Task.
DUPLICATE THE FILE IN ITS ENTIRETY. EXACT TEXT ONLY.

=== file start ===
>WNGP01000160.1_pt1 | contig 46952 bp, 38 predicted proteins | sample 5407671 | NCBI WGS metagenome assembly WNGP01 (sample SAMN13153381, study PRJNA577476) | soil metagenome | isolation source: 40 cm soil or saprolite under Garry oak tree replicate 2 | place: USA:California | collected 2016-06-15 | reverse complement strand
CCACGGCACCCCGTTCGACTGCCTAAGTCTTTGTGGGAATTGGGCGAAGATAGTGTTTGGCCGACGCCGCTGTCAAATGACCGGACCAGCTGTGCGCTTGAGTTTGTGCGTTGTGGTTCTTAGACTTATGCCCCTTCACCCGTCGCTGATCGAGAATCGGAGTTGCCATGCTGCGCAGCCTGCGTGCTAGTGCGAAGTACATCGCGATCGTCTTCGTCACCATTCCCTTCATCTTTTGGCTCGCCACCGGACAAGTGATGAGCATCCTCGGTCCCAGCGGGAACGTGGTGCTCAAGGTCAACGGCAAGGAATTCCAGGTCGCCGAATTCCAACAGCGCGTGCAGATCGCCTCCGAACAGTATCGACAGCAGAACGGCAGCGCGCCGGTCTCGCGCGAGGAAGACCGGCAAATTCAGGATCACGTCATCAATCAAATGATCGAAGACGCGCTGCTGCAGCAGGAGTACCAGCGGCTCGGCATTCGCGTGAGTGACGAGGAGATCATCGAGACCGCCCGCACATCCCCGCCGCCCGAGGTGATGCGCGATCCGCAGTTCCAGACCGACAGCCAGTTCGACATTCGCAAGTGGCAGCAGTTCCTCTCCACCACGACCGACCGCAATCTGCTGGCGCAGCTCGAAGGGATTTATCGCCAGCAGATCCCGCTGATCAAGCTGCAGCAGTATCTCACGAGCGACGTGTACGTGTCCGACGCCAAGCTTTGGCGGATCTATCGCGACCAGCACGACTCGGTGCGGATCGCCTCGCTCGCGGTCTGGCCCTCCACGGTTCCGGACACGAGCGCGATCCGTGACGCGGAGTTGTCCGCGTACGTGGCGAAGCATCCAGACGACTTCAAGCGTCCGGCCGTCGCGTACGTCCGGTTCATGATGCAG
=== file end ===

>WNGP01000160.1_pt1 | contig 46952 bp, 38 predicted proteins | sample 5407671 | NCBI WGS metagenome assembly WNGP01 (sample SAMN13153381, study PRJNA577476) | soil metagenome | isolation source: 40 cm soil or saprolite under Garry oak tree replicate 2 | place: USA:California | collected 2016-06-15 | reverse complement strand
CCACGGCACCCCGTTCGACTGCCTAAGTCTTTGTGGGAATTGGGCGAAGATAGTGTTTGGCCGACGCCGCTGTCAAATGACCGGACCAGCTGTGCGCTTGAGTTTGTGCGTTGTGGTTCTTAGACTTATGCCCCTTCACCCGTCGCTGATCGAGAATCGGAGTTGCCATGCTGCGCAGCCTGCGTGCTAGTGCGAAGTACATCGCGATCGTCTTCGTCACCATTCCCTTCATCTTTTGGCTCGCCACCGGACAAGTGATGAGCATCCTCGGTCCCAGCGGGAACGTGGTGCTCAAGGTCAACGGCAAGGAATTCCAGGTCGCCGAATTCCAACAGCGCGTGCAGATCGCCTCCGAACAGTATCGACAGCAGAACGGCAGCGCGCCGGTCTCGCGCGAGGAAGACCGGCAAATTCAGGATCACGTCATCAATCAAATGATCGAAGACGCGCTGCTGCAGCAGGAGTACCAGCGGCTCGGCATTCGCGTGAGTGACGAGGAGATCATCGAGACCGCCCGCACATCCCCGCCGCCCGAGGTGATGCGCGATCCGCAGTTCCAGACCGACAGCCAGTTCGACATTCGCAAGTGGCAGCAGTTCCTCTCCACCACGACCGACCGCAATCTGCTGGCGCAGCTCGAAGGGATTTATCGCCAGCAGATCCCGCTGATCAAGCTGCAGCAGTATCTCACGAGCGACGTGTACGTGTCCGACGCCAAGCTTTGGCGGATCTATCGCGACCAGCACGACTCGGTGCGGATCGCCTCGCTCGCGGTCTGGCCCTCCACGGTTCCGGACACGAGCGCGATCCGTGACGCGGAGTTGTCCGCGTACGTGGCGAAGCATCCAGACGACTTCAAGCGTCCGGCCGTCGCGTACGTCCGGTTCATGATGCAG